Investigator-cited justification for examining effect modification varied by the effect modifier examined. Those studies examining psychosocial effect modifiers commonly cited validation of behavioral models as the motivation for the analysis [17,26,28,32,42]. Examination of demographic variables, when explicitly stated, was motivated in determining the generalizability of results [20,33,41], identifying subgroups for subsequent targeting of the intervention [27,41], determining public health importance or impact [30], or simply because such effect modification had been reported in previous studies [25]. One study, performed by Sorensen et al., cited findings from observational studies as the motivation for examining effect modification [34]. For a large proportion of articles examined [15,16,18,19,21,23,29,35,37,51] (N=10, 35.7%), there was no explicitly stated motivation for examining effect modification.


Despite increasing interest in studying EM in RCTs [4,5,7], there are few articles that report on such findings in the behavior intervention literature. To the authors’ knowledge, systematic examination of EM analysis in the effect of interventions to increase FVC has been performed in only one other review article, conducted by Oldroyd et al. [52]. There was no overlap in the articles included by Oldroyd et al. and in this study due to difference in inclusion criteria – in particular, their inclusion of studies conducted among children [46,53,54]. Oldroyd et al. concluded that few articles reported examining intervention effect modification, consistent with our finding that fewer than one out of every five studies reported examining EM.
However, it is possible that these analyses are more commonly performed than they are reported. This is likely because EM may not reach statistical significance. Many studies included in this analysis did indeed report no statistically significant effect modification. However, barring the circumstances where a homogeneous intervention effect may be expected for an intervention designed for and administered within a homogeneous sample, such a lack of heterogeneity may be counter-intuitive given the conventional wisdom that “one size does not fit all” [8,55]. This suggests that the assumption that interventions should have heterogeneous effects is wrong, or that the methods by which heterogeneity is quantified and identified is wrong.
Indeed, these findings suggests that less reliance on statistical significance in favor of careful examination of the magnitude of and patterns in the intervention effect across subgroups may be more likely to lead investigators to accurately conclude that there is meaningful modification of the intervention effect. Because analysis of EM is often conducted as part of a secondary aim rather than as a primary aim of an intervention study, lack of statistical significance may likely be due to inadequate statistical power. It is well known that stratified analysis is likely to be under powered for detecting a significant intervention effect [56]. As an additional disadvantage, stratified analysis requires multiple testing and introduces the possibility of obtaining false positive results5. These reasons are often stated as support for the alternative method: examining the statistical significance of the product term in a statistical model [5]. However, the power for detecting such an effect is dependent on the proportion of participants simultaneously exposed to the intervention and the potential modifier. Again, such an analysis would likely be under powered.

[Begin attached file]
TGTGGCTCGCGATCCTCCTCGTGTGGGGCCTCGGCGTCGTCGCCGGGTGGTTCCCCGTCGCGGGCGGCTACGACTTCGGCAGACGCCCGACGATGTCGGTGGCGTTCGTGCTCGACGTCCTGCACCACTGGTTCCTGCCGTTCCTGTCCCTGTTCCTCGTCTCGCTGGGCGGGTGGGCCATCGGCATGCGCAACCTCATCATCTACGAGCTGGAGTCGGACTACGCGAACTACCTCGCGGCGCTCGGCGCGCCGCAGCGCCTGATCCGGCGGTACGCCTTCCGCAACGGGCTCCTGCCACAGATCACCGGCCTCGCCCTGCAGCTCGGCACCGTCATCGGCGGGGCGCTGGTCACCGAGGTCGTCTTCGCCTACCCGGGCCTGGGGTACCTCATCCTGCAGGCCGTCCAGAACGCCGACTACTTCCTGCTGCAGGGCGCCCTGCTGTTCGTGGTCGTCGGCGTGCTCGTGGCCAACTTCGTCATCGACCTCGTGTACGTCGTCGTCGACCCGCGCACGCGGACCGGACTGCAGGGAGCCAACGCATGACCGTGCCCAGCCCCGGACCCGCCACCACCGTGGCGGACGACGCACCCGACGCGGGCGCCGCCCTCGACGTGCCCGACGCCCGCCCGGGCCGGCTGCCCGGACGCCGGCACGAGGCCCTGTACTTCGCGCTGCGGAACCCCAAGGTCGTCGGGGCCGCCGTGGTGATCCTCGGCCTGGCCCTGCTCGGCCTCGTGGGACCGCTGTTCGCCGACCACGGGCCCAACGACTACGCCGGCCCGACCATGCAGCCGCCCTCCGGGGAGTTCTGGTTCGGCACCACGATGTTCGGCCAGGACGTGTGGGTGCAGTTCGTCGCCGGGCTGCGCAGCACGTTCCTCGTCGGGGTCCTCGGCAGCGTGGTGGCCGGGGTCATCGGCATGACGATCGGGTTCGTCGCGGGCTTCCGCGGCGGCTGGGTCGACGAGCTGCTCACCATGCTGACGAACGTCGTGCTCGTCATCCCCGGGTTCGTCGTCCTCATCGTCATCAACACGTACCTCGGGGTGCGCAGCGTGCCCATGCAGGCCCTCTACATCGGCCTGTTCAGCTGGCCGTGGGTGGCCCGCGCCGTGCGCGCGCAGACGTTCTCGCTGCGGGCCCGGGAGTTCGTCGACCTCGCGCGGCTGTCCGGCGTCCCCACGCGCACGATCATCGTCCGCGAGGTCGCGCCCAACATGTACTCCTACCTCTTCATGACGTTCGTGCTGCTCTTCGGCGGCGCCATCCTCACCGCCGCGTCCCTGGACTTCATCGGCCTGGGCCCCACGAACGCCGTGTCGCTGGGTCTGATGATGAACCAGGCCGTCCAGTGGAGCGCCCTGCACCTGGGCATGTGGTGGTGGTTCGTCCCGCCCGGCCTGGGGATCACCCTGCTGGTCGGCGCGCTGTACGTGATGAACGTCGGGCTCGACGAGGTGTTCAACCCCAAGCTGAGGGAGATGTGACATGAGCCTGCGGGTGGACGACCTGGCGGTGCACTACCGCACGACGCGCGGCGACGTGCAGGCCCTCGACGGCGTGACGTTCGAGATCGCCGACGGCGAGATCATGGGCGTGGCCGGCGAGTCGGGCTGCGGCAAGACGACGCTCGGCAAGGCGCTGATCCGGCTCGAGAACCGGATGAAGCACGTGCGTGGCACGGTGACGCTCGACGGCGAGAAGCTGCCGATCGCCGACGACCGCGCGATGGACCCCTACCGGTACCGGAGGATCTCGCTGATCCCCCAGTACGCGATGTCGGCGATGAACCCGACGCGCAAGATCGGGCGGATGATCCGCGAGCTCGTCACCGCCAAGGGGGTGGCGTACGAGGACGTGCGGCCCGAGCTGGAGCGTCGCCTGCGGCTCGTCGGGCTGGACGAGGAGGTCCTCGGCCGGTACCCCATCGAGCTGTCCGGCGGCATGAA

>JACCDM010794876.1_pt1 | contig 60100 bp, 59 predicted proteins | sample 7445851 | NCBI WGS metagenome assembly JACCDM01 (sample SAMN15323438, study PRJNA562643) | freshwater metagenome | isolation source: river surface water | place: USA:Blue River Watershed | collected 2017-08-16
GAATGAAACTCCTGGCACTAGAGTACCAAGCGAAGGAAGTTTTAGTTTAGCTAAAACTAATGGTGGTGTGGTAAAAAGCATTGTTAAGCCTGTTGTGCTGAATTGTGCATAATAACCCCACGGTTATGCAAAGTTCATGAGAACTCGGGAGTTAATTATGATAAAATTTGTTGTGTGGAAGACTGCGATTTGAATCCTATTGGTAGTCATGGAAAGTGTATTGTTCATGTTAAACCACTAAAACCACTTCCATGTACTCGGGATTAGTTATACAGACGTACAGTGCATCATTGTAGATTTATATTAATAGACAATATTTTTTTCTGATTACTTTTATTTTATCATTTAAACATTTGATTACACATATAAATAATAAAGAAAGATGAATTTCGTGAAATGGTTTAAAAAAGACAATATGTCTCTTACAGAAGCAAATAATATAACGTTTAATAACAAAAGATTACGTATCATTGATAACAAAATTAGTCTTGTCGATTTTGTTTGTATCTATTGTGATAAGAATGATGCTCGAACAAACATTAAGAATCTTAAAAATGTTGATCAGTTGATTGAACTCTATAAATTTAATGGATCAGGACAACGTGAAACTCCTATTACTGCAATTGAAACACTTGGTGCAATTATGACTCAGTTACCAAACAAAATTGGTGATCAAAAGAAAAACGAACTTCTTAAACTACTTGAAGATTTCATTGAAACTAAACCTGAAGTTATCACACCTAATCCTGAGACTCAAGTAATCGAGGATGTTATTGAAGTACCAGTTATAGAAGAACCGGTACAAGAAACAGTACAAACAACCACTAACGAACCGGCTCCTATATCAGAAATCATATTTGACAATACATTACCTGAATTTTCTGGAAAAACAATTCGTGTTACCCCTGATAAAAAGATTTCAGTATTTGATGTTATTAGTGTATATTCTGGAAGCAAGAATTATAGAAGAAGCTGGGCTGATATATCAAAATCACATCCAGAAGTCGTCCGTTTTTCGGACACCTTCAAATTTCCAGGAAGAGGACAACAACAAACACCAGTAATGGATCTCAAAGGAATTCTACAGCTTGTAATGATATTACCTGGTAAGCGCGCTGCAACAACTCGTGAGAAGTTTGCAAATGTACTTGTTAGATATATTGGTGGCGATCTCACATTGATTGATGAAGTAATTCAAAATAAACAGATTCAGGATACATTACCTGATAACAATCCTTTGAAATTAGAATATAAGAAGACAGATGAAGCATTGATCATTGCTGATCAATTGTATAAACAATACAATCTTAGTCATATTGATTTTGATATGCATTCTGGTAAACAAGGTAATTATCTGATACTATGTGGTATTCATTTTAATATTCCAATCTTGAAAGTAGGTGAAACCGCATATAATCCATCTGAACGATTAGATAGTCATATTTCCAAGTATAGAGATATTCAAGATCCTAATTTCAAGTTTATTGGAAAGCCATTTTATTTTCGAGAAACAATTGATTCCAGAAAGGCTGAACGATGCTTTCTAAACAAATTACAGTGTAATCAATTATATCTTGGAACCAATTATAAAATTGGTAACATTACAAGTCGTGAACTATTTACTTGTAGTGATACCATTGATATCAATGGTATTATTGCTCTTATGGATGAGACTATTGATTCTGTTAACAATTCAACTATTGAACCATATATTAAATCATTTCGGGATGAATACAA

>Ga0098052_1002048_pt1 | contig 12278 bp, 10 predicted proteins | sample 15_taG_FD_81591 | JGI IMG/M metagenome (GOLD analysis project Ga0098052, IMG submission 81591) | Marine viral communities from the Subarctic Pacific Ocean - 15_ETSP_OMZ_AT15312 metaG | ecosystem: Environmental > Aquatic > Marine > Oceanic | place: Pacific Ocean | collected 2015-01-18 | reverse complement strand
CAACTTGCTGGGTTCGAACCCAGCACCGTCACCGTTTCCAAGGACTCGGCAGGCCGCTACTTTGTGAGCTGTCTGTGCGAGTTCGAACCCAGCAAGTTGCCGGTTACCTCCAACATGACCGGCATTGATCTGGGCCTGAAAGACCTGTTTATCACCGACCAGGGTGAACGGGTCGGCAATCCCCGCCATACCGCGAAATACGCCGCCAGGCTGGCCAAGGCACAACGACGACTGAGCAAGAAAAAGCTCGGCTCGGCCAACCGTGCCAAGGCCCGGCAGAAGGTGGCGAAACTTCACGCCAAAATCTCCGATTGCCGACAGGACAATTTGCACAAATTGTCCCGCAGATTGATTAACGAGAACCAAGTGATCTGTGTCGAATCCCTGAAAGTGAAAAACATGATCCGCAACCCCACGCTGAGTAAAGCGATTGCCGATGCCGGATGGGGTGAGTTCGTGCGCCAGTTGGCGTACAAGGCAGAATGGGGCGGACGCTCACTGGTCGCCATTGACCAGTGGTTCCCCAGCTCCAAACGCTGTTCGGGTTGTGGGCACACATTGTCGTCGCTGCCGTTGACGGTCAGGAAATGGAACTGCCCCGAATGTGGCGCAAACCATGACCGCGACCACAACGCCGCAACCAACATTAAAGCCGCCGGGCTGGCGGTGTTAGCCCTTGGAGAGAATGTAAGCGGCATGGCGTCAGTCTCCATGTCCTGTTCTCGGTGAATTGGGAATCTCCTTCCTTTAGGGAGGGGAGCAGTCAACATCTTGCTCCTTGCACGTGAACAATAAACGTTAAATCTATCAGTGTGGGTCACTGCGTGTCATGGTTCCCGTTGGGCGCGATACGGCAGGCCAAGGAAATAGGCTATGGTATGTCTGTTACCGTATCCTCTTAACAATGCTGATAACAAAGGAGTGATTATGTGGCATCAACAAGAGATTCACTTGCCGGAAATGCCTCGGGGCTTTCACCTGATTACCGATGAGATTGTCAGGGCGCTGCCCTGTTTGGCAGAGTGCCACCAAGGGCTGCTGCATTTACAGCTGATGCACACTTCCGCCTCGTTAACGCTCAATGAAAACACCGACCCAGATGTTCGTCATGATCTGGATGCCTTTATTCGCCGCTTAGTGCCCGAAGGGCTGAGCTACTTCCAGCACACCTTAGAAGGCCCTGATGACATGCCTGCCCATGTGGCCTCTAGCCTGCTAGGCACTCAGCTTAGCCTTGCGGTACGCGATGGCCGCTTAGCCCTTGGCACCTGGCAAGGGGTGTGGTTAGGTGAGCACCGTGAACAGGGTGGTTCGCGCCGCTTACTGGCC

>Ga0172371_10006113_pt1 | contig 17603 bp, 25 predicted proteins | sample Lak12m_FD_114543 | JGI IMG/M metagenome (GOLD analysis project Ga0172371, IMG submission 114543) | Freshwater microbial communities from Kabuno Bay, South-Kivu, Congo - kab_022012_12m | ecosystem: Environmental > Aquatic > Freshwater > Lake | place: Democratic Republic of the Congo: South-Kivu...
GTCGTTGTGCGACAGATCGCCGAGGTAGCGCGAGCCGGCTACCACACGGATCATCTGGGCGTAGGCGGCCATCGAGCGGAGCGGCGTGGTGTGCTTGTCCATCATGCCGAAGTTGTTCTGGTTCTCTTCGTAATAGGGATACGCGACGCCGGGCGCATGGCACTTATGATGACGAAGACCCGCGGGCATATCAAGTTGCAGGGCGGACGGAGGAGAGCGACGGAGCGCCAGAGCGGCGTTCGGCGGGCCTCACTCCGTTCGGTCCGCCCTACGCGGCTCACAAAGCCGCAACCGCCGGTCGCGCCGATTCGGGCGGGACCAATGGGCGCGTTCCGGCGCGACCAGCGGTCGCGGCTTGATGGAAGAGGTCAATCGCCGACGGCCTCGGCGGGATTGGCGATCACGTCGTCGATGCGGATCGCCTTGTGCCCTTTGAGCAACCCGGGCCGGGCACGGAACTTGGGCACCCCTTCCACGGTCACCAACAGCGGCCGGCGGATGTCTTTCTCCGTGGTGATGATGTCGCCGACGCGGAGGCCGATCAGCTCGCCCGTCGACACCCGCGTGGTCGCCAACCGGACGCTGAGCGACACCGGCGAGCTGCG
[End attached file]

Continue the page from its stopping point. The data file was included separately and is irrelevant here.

In addition, multiple testing remains a problem given the number of potential modifiers often examined. As such, both methods – examining effect modification through a statistical interaction operationalized as a product term in the model, or through stratified analysis – offer similar disadvantages in traditional trial analyses. However, while the direct statistical testing possible with the analysis of statistical interaction is often stated as an advantage of that method, the use of a single criterion of statistical significance – particularly where power is nearly guaranteed to be less than adequate – oversimplifies the picture. In contrast, stratified analysis demands examination of magnitudes of the intervention effects across subgroups precisely because direct comparison is not automatically made in the analysis. Given limited statistical power, stratified analysis may be more interpretable and therefore more accessible to broader audiences, and more likely to lead to conclusions useful for informing future studies.
However, beyond merely identifying effect modification, there is also a question of motivation. Why is the identification of EM important? What do these analyses tell us about the intervention? What, if anything, do they tell us about the effect modifier?
Although demographic variables were the most commonly studied effect modifiers, few authors explicitly stated a motivation for examining them. In addition, many investigators may have examined effect modification by demographic variables but did not report their results due to statistically null findings. Given null findings, investigators may not report having investigated EM because of the motivation for investigating EM. The most commonly cited reasons for investigating demographic variables were to identify subgroups among which the intervention had a different effect, or to determine whether the estimated intervention effect was generalizable. If no differences in intervention effect were found across demographic variables, then there would be no reason to report having examined effect modification.